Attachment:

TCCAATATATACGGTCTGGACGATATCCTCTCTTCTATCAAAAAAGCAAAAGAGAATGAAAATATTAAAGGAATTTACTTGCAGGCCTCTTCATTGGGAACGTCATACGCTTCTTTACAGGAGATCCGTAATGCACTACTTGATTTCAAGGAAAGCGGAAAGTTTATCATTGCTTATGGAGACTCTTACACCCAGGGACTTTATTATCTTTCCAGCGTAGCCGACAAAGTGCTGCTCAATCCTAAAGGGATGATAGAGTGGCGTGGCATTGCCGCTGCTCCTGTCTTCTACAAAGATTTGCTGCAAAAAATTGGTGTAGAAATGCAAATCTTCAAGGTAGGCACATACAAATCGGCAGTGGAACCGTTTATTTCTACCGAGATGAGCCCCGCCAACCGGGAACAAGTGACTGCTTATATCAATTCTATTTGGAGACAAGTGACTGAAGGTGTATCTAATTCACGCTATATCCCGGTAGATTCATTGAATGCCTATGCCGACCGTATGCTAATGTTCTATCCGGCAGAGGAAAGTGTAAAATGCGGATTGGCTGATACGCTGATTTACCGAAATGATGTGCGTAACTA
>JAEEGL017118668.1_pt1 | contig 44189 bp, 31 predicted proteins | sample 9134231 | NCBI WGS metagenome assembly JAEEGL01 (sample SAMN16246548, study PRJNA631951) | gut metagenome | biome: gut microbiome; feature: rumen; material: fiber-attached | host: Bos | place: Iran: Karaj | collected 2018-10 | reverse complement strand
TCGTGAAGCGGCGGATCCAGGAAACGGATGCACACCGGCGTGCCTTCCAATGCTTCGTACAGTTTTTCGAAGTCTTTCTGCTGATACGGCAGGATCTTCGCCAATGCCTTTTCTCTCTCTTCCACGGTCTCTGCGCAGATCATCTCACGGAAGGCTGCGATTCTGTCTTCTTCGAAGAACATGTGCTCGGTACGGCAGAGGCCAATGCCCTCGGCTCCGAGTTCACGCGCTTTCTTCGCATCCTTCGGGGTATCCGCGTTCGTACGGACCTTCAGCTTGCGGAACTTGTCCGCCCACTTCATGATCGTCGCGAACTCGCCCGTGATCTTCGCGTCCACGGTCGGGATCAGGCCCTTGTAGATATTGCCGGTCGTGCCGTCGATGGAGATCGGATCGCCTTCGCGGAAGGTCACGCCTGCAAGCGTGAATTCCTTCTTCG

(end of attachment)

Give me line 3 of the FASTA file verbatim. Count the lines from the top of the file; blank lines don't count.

TCGTGAAGCGGCGGATCCAGGAAACGGATGCACACCGGCGTGCCTTCCAATGCTTCGTACAGTTTTTCGAAGTCTTTCTGCTGATACGGCAGGATCTTCGCCAATGCCTTTTCTCTCTCTTCCACGGTCTCTGCGCAGATCATCTCACGGAAGGCTGCGATTCTGTCTTCTTCGAAGAACATGTGCTCGGTACGGCAGAGGCCAATGCCCTCGGCTCCGAGTTCACGCGCTTTCTTCGCATCCTTCGGGGTATCCGCGTTCGTACGGACCTTCAGCTTGCGGAACTTGTCCGCCCACTTCATGATCGTCGCGAACTCGCCCGTGATCTTCGCGTCCACGGTCGGGATCAGGCCCTTGTAGATATTGCCGGTCGTGCCGTCGATGGAGATCGGATCGCCTTCGCGGAAGGTCACGCCTGCAAGCGTGAATTCCTTCTTCG